Tuesday, October 11, 2022

Celebrity, Mythology, & The Machine (part 7)

Via Insider


With a little shopping, the photo above could easily pass as a scene from an outdoor Harry Styles concert. This is a scene from a parade, not a judicial occasion.

Some people buy a ticket for a stadium seat so they can shout themselves hoarse encouraging and cursing their favorite football team; others visit the courthouse where a celebrity trial is being held so they can cheer on the dreamy litigant they've been stanning since high school. It's all the same: modern variations on the theme of the Great Dionysia.

Depp v. Heard played out like an ancient Greek drama in which the attentive public comprised the chorus. Two private persons, whom we all seemed to know, or felt we knew on the basis of our having so often seen and heard their likenesses in films, read interviews with them in glossy magazines, parsed and hit the Like button on their social media updates, etc., entered a courtroom in Fairfax, Virginia to settle a civil dispute. 

There was no possibility that the trial would ensue like a mundane legal process for determining whether the defendant's article in the Washington Post actually constituted defamation, as the plantiff alleged. The entire proceeding was livestreamed, and we viewed it as though it were a protracted film in which Depp and Heard were co-stars—that is to say that it was entertainment, witnessed, contemplated, and discussed by members of society in which entertainment is a profoundly serious matter.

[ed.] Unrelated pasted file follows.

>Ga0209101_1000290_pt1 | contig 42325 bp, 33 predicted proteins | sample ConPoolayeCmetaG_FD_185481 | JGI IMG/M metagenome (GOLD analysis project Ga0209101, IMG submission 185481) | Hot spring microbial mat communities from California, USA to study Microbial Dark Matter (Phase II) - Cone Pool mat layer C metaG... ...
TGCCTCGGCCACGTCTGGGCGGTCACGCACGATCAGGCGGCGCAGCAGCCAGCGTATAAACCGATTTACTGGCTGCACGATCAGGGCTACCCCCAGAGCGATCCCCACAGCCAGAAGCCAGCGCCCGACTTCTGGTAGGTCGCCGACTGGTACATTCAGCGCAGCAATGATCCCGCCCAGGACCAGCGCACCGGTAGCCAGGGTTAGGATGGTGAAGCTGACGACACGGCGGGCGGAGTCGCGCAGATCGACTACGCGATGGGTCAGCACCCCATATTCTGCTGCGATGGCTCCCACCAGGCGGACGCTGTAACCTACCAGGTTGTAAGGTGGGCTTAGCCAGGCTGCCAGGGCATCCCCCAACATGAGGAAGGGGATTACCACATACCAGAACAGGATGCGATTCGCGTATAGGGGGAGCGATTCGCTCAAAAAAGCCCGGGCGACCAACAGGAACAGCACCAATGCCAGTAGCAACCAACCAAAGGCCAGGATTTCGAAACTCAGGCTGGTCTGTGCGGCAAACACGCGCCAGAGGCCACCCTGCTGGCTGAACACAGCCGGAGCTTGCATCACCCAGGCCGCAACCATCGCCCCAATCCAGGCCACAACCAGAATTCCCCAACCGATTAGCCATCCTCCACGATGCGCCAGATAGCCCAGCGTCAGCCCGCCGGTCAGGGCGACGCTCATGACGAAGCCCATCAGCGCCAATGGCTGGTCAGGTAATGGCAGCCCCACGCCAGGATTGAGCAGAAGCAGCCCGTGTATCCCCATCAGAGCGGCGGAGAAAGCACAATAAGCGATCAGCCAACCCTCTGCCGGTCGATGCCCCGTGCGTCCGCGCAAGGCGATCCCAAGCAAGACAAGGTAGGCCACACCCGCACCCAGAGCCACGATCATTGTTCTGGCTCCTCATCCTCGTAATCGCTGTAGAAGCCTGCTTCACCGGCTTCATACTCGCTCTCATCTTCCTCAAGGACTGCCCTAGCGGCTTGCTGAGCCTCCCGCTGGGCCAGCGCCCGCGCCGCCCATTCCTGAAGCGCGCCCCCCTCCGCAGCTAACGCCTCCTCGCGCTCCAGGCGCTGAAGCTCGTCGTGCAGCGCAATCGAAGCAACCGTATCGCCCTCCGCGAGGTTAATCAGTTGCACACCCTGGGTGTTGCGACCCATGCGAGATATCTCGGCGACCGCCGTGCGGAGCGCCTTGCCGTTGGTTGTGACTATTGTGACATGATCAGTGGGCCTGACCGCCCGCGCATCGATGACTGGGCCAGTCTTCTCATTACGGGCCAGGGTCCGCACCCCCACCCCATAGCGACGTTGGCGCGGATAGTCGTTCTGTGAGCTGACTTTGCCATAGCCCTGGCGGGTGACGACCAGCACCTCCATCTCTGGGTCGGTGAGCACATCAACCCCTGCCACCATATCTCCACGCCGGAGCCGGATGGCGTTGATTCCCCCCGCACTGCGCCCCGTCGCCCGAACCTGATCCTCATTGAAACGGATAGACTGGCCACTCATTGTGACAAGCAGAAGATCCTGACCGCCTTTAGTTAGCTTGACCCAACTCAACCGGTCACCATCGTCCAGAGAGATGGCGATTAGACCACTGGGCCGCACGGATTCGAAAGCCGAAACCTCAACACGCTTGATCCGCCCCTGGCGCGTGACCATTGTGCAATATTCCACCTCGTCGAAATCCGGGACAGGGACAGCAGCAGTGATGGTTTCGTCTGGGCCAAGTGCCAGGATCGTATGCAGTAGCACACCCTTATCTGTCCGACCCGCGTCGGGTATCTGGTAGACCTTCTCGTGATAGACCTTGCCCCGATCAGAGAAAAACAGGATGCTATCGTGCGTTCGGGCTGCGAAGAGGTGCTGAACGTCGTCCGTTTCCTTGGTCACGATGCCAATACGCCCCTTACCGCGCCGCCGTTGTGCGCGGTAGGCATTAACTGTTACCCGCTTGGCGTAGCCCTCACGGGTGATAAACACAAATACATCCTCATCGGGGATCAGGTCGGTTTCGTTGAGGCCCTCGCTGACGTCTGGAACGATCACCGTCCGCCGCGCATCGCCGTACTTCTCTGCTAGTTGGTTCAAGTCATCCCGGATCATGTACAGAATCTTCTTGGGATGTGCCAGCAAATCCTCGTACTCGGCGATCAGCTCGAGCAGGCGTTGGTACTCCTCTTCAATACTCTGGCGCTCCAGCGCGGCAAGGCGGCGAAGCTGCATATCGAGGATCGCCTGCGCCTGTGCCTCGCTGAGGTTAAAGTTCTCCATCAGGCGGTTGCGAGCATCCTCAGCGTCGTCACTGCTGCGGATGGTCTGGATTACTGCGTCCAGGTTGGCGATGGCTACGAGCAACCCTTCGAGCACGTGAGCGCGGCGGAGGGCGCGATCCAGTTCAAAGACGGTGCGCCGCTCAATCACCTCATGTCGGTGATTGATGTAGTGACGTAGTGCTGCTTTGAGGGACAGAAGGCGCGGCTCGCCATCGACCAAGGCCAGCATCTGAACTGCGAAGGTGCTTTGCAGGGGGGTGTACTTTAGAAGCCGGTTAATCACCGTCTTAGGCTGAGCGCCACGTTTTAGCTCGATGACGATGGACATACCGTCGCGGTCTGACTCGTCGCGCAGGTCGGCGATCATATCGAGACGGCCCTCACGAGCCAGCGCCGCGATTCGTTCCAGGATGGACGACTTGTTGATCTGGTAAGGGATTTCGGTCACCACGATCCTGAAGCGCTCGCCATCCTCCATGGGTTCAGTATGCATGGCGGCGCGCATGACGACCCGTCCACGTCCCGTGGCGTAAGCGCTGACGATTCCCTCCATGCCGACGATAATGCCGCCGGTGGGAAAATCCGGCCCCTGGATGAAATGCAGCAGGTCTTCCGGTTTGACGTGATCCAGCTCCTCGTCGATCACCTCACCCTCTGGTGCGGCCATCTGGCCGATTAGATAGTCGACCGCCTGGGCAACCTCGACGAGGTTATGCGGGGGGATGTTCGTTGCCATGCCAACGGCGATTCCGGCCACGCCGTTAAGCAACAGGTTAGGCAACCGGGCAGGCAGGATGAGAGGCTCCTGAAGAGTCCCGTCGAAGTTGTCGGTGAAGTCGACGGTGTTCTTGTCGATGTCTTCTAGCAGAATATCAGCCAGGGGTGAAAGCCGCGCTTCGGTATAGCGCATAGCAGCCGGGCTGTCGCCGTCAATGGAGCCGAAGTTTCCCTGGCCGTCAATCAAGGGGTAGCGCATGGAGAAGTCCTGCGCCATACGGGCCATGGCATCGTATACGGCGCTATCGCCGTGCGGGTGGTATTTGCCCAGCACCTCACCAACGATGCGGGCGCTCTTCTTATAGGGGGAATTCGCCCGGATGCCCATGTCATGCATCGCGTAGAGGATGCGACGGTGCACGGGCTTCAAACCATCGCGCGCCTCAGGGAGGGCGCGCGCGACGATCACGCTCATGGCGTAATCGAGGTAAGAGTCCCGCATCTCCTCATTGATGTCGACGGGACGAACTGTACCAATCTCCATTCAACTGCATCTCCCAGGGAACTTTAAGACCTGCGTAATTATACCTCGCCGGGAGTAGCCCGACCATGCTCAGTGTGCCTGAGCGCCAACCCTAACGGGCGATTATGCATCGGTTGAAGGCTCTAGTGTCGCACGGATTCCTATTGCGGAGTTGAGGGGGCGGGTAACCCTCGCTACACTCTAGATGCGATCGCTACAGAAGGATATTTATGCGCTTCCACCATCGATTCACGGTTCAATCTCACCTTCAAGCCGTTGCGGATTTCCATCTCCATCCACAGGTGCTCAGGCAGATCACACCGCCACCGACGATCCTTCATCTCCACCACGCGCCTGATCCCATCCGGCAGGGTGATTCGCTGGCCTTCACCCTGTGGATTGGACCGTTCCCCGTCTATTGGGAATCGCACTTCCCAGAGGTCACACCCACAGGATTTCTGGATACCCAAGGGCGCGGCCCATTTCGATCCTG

The unscripted spontaneity of the event changed little with regard to our perception of it. If Depp and Heard were being their "real" selves in the courtroom, we simply took it in as though each of them were playing a different sort of role than we were accustomed to seeing. Some of us applauded Heard for the vulnerability she brought to her performance.

The resemblance of discourse to surrounding the trial to the the low-, middle-, and highbrow chatter attending the latest episodes of a prestige TV megahit might be startling if it we weren't so acculturated to it. We praised and maligned the characters, tried to predict the outcome from the developments of a given episode, argued about whether one or the other protagonist was more in the right (or less in the wrong), and expatiated upon the symbolism of the drama, nominating Depp and Heard as avatars of this or that social movement and its associated hashtag(s), and as proxies for The Narcissist, The Gaslighter, the couple in a Toxic Relationship, and other such modern archetypes. I believe we can safely assume that the words regarding the trial spoken and listened to in the context of unscheduled conversations between persons were vastly outnumbered by the words typed about it, or uttered into a microphone by podcasters, YouTubers, TikTokkers, talk show hosts, etc.

An ongoing narrative of a conflict between the likenesses of Captain Jack Sparrow and Queen Mera of Atlantis, rich with psychological depth and abounding with imagery and allusion, from which all of us drew moral, political, and personal meanings that we shared and debated, and which held us transfixed until the cathartic resolution that materially affected us in no way whatsoever, though it left our perception of the world somewhat altered—what can we call this but theater?